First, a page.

The Strange Case Of Jurickson Profar
To say that Jurickson Profar’s career has been inconsistent would be an understatement. After being signed by the Rangers as an international free agent out of Curacao, he was incredibly impressive in the minors, shooting up to the big leagues, making his MLB debut at the age of 19 towards the end of the 2012 season, hitting a home run in his first major league at-bat and topping prospect lists going into 2013.
In 2013, Profar had a mediocre showing in 85 games, hitting just .234/.308/.336, 75 wRC+. That might have been disappointing based on his prospect hype, but it was certainly understandable given that he was still just 20 years old. Unfortunately, shoulder injuries led to multiple surgeries which wiped out both his 2014 and 2015 seasons. In 2016 and 2017, he was finally healthy but struggled in sporadic MLB playing time. Despite success in the minors, he hit just .227/.316/.315 in 112 games over those two campaigns, producing a wRC+ of 67.
In 2018, he finally got a good stretch of playing time in the big leagues, getting into 146 games after never previously getting above 90. That regularity seemed to do him good, as he hit .254/.335/.458 for a wRC+ of 107, or 7% better than league average. He also stole ten bases and added defensive versatility, lining up at each infield position along with a brief cameo in left field. On the whole, he was worth 1.9 wins above replacement according to FanGraphs.
After being traded to Oakland, his pendulum swung the other way, as he made 11 throwing errors from second base and slumped at the plate to a line of .218/.301/.410, 90 wRC+. The A’s traded him away after that lone season, with the Padres on the receiving end. A.J. Preller, who was with the Rangers when Profar was first signed, had by then become the general manager in San Diego.
Despite Profar’s mercurial career, Preller evidently still believed in the former top prospect, which worked out in the pandemic-shortened 2020 season. Profar played 56 games in the 60-game season and got his batting line above average again, hitting .278/.343/.438. That amounted to a wRC+ of 112, to which he added seven steals and solid defense in left field (although not as solid elsewhere), accumulating 1.2 fWAR in that short span.
Although that was a small sample, it seemed to reaffirm Preller’s feeling about Profar, as the club re-signed him in free agency that winter. Much like Profar’s career, the deal was a bit unusual, as it was a three-year, $21MM contract that afforded profar an opt-out after each season. That was quite a nice coup for him, as it gave him the upside of being able to return to free agency if he were to continue on a positive path, but give him some security in the event that he had another setback.
At this point, you can probably guess that his Jekyll-and-Hyde act was not over. In 2021, the first year of that deal, he had yet another down year, hitting .227/.329/.320 for a wRC+ of just 85. At the end of the campaign, he had the ability to opt out of the two years and $14MM remaining on his deal but unsurprisingly decided to stay after that tepid season.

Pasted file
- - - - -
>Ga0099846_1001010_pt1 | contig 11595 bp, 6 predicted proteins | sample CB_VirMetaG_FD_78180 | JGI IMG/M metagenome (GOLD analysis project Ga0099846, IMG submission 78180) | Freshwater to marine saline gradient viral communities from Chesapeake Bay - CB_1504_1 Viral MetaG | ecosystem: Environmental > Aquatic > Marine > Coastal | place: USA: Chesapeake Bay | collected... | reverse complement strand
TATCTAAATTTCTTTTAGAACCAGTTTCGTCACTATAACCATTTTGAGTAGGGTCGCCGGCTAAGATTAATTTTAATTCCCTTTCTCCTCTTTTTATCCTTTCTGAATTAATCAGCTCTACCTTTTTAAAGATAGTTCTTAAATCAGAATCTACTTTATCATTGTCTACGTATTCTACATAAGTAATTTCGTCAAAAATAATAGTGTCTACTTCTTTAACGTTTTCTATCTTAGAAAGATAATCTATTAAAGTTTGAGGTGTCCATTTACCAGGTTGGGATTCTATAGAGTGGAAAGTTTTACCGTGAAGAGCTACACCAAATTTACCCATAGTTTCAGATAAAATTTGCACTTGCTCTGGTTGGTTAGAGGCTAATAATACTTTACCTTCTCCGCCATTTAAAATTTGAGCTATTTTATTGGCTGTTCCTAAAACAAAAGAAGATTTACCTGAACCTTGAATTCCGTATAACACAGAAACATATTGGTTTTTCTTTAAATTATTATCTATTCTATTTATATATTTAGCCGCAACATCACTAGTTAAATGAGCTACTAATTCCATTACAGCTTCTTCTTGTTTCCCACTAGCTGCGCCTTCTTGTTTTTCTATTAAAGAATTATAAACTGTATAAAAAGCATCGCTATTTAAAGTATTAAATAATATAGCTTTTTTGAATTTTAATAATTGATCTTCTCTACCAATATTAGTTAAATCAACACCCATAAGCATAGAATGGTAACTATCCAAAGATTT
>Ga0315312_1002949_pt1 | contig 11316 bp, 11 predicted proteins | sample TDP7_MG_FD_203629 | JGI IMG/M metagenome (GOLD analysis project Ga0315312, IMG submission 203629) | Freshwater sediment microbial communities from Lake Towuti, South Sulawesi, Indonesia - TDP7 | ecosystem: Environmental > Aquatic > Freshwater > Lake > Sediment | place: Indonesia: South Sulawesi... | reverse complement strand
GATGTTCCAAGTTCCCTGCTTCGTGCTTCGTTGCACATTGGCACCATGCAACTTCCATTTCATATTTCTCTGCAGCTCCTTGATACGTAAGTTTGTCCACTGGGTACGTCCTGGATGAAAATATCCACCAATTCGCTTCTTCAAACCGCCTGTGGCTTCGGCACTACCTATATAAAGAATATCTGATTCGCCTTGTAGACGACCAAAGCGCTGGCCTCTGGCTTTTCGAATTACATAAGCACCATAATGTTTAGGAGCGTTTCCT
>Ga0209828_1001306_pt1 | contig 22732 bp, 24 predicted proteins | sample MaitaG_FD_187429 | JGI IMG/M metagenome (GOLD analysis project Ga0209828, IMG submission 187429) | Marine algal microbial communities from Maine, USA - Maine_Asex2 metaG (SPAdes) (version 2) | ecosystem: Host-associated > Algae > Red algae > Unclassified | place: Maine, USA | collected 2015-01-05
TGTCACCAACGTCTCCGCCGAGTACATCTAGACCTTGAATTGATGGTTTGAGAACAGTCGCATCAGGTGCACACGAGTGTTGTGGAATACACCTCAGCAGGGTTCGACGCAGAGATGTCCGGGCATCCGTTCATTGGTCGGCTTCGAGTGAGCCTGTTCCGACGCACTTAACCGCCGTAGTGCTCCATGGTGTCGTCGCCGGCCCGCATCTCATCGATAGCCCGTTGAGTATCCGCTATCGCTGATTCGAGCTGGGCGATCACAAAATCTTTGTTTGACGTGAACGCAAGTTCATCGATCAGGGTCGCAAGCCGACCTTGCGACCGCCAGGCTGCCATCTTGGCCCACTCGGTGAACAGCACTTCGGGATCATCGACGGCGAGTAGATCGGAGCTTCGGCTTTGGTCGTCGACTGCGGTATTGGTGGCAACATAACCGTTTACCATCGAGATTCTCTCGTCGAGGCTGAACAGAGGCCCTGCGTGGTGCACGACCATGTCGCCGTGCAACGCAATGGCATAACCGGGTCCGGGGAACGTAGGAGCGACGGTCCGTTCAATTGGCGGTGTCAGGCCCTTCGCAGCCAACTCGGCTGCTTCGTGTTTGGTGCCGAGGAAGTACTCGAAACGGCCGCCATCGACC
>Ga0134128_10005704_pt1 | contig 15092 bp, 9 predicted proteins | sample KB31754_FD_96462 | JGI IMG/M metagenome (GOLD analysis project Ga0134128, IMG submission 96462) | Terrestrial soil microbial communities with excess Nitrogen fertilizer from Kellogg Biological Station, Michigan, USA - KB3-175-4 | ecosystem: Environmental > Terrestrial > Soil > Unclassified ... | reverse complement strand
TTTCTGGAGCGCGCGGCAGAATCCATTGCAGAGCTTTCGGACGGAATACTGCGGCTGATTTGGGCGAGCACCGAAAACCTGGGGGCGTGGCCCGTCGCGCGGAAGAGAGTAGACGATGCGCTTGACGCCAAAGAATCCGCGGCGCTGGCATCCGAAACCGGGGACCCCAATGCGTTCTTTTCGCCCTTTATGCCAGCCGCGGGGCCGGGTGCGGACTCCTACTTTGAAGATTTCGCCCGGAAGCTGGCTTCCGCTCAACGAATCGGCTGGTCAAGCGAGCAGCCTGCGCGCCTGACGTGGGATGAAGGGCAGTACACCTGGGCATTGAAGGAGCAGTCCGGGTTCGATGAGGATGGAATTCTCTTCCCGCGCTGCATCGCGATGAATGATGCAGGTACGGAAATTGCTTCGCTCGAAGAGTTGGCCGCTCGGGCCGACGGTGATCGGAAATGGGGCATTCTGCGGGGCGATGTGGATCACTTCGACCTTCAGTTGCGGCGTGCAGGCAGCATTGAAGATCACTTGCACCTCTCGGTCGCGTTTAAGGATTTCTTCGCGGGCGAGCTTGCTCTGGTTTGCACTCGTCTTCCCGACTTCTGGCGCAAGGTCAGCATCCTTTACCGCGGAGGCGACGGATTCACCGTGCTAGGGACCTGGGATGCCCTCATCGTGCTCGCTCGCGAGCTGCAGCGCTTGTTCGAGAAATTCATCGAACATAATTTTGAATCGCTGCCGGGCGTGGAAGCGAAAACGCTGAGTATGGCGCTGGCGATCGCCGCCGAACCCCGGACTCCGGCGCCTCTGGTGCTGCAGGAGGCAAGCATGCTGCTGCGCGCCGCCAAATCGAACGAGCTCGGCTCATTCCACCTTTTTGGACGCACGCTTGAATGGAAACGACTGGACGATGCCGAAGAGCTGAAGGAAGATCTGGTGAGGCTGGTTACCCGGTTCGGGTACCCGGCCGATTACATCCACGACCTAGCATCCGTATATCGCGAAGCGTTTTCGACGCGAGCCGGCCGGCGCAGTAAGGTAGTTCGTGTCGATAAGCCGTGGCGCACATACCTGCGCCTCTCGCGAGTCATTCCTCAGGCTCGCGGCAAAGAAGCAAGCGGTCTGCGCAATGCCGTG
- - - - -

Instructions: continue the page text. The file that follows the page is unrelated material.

Here in 2022, the Padres have played 47 games, just over 29% of the season. How is Profar doing now? Following the script perfectly, he is good again, hitting .222/.332/.401, with six homers and four steals. His wRC+ is at 114 and he began today’s action with 1.2 fWAR.
There’s still a lot of season left to change the picture here, and it’s obvious that Profar is not immune from quick narrative reversals, but it’s starting to seem as though he could be lining himself up to opt out of the final year of his contract. He will be deciding between a $7.5MM player option for 2023 or a $1MM buyout. (There’s also a $10MM mutual option for 2024 with another $1MM buyout.) If he were to take the buyout, he would only need to find $6.5MM in free agency to break even.
For a player as unpredictable as Profar, there would certainly be reasons for teams to stay away from him. But there are also reasons to dive in. Despite all those twists and turns in his career, he’s still only 29 years old and won’t turn 30 until February. Even in those down years, he’s always shown good plate discipline. From 2018 to the present, he has a 10.1% walk rate and 14.8% strikeout rate. For context, the league wide averages this year are currently at 8.5% and 22.4%, meaning he’s better than average in both cases. This year, he’s gotten his rates even at 14.1%, prior to today’s game.
Despite some shaky defense in the past when he was bouncing all over the diamond, he seems to have settled into a nice home in left field, having played nowhere else this season. 2020 was his first significant time in left, logging 282 1/3 innings, followed by 257 1/3 last year and 367 this year, going into today’s game. Over those three seasons, his Defensive Runs Saved went from 3 in 2020, to 1 last and 7 this year. His Ultimate Zone Rating went from 2.0 to -0.9 to 2.4. Outs Above Average goes from 0 to -2 to 0.
Although it’s difficult to tell who the real Profar is, it seems plausible that he could get more than $6.5MM in free agency, given his relative youth and inherent athleticism. Even in a down year, he can still take walks, steal a few bases, hit a few homers and can likely provide average corner outfield defense. One would imagine his agent Scott Boras will likely be making that argument, based on his reputation. It may not be a bad argument either. Then again, if anyone can completely change the calculus in a hurry, it’s Profar.
Published at Mon, 30 May 2022 01:35:38 +0000